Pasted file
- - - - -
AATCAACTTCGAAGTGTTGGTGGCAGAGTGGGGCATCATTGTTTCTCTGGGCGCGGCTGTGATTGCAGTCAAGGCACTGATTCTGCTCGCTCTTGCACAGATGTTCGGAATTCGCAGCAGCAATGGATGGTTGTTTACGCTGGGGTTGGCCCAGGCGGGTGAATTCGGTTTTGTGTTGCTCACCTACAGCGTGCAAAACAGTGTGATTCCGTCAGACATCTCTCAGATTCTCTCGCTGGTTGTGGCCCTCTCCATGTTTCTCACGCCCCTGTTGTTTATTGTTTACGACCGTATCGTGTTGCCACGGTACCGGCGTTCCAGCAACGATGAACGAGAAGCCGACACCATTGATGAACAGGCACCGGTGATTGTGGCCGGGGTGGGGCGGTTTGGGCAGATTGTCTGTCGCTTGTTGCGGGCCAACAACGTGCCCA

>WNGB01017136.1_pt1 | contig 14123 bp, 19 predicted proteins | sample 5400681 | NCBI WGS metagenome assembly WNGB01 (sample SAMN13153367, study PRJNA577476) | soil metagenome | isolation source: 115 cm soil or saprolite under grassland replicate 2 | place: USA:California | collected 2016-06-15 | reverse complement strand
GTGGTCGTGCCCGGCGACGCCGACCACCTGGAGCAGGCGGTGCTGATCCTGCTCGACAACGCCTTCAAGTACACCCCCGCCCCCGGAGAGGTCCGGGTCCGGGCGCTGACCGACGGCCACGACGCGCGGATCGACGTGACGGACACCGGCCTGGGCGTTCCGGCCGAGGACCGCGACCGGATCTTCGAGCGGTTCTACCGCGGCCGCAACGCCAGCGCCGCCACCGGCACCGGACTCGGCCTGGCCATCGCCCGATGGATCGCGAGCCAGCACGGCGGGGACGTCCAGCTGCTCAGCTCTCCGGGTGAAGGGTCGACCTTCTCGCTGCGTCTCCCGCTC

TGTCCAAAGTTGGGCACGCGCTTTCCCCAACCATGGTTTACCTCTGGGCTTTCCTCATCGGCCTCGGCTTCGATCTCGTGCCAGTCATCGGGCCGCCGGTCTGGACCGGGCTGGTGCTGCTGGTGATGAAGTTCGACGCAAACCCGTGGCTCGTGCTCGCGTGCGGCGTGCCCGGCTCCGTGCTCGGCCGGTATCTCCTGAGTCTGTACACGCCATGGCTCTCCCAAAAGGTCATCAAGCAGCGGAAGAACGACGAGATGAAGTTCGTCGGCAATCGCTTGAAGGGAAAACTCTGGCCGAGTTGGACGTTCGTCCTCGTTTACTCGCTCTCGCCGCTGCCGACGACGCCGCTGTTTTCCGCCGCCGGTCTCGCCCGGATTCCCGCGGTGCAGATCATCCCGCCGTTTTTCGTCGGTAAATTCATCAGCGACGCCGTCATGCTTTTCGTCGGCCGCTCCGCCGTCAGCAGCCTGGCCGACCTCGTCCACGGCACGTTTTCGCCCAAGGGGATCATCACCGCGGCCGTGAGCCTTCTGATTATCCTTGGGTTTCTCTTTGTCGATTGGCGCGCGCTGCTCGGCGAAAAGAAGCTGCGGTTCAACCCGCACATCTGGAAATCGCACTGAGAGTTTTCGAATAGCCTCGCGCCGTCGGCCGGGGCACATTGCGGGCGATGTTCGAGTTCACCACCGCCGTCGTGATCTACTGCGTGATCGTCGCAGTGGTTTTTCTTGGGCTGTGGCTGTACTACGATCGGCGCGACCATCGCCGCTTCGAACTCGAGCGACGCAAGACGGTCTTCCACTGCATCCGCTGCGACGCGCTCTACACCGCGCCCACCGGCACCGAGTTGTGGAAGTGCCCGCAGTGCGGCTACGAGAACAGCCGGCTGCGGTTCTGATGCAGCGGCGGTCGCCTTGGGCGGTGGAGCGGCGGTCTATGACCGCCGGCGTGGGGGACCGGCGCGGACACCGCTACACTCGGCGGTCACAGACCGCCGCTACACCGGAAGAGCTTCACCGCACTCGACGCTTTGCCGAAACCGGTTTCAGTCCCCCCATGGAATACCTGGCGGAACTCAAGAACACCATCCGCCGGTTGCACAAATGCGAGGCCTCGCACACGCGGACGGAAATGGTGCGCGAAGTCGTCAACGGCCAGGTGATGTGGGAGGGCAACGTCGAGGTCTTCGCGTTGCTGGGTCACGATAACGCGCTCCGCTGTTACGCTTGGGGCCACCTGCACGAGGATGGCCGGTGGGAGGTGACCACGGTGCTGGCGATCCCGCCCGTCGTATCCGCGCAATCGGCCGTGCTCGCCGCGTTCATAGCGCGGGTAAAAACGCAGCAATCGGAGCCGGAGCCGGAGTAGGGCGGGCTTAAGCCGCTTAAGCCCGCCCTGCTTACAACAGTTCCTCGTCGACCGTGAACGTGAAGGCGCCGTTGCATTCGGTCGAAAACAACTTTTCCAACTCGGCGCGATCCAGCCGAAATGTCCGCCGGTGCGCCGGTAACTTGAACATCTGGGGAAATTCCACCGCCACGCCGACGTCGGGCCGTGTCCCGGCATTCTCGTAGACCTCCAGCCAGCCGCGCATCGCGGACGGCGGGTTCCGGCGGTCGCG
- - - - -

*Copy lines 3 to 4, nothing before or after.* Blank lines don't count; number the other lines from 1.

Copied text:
GTGGTCGTGCCCGGCGACGCCGACCACCTGGAGCAGGCGGTGCTGATCCTGCTCGACAACGCCTTCAAGTACACCCCCGCCCCCGGAGAGGTCCGGGTCCGGGCGCTGACCGACGGCCACGACGCGCGGATCGACGTGACGGACACCGGCCTGGGCGTTCCGGCCGAGGACCGCGACCGGATCTTCGAGCGGTTCTACCGCGGCCGCAACGCCAGCGCCGCCACCGGCACCGGACTCGGCCTGGCCATCGCCCGATGGATCGCGAGCCAGCACGGCGGGGACGTCCAGCTGCTCAGCTCTCCGGGTGAAGGGTCGACCTTCTCGCTGCGTCTCCCGCTC

TGTCCAAAGTTGGGCACGCGCTTTCCCCAACCATGGTTTACCTCTGGGCTTTCCTCATCGGCCTCGGCTTCGATCTCGTGCCAGTCATCGGGCCGCCGGTCTGGACCGGGCTGGTGCTGCTGGTGATGAAGTTCGACGCAAACCCGTGGCTCGTGCTCGCGTGCGGCGTGCCCGGCTCCGTGCTCGGCCGGTATCTCCTGAGTCTGTACACGCCATGGCTCTCCCAAAAGGTCATCAAGCAGCGGAAGAACGACGAGATGAAGTTCGTCGGCAATCGCTTGAAGGGAAAACTCTGGCCGAGTTGGACGTTCGTCCTCGTTTACTCGCTCTCGCCGCTGCCGACGACGCCGCTGTTTTCCGCCGCCGGTCTCGCCCGGATTCCCGCGGTGCAGATCATCCCGCCGTTTTTCGTCGGTAAATTCATCAGCGACGCCGTCATGCTTTTCGTCGGCCGCTCCGCCGTCAGCAGCCTGGCCGACCTCGTCCACGGCACGTTTTCGCCCAAGGGGATCATCACCGCGGCCGTGAGCCTTCTGATTATCCTTGGGTTTCTCTTTGTCGATTGGCGCGCGCTGCTCGGCGAAAAGAAGCTGCGGTTCAACCCGCACATCTGGAAATCGCACTGAGAGTTTTCGAATAGCCTCGCGCCGTCGGCCGGGGCACATTGCGGGCGATGTTCGAGTTCACCACCGCCGTCGTGATCTACTGCGTGATCGTCGCAGTGGTTTTTCTTGGGCTGTGGCTGTACTACGATCGGCGCGACCATCGCCGCTTCGAACTCGAGCGACGCAAGACGGTCTTCCACTGCATCCGCTGCGACGCGCTCTACACCGCGCCCACCGGCACCGAGTTGTGGAAGTGCCCGCAGTGCGGCTACGAGAACAGCCGGCTGCGGTTCTGATGCAGCGGCGGTCGCCTTGGGCGGTGGAGCGGCGGTCTATGACCGCCGGCGTGGGGGACCGGCGCGGACACCGCTACACTCGGCGGTCACAGACCGCCGCTACACCGGAAGAGCTTCACCGCACTCGACGCTTTGCCGAAACCGGTTTCAGTCCCCCCATGGAATACCTGGCGGAACTCAAGAACACCATCCGCCGGTTGCACAAATGCGAGGCCTCGCACACGCGGACGGAAATGGTGCGCGAAGTCGTCAACGGCCAGGTGATGTGGGAGGGCAACGTCGAGGTCTTCGCGTTGCTGGGTCACGATAACGCGCTCCGCTGTTACGCTTGGGGCCACCTGCACGAGGATGGCCGGTGGGAGGTGACCACGGTGCTGGCGATCCCGCCCGTCGTATCCGCGCAATCGGCCGTGCTCGCCGCGTTCATAGCGCGGGTAAAAACGCAGCAATCGGAGCCGGAGCCGGAGTAGGGCGGGCTTAAGCCGCTTAAGCCCGCCCTGCTTACAACAGTTCCTCGTCGACCGTGAACGTGAAGGCGCCGTTGCATTCGGTCGAAAACAACTTTTCCAACTCGGCGCGATCCAGCCGAAATGTCCGCCGGTGCGCCGGTAACTTGAACATCTGGGGAAATTCCACCGCCACGCCGACGTCGGGCCGTGTCCCGGCATTCTCGTAGACCTCCAGCCAGCCGCGCATCGCGGACGGCGGGTTCCGGCGGTCGCG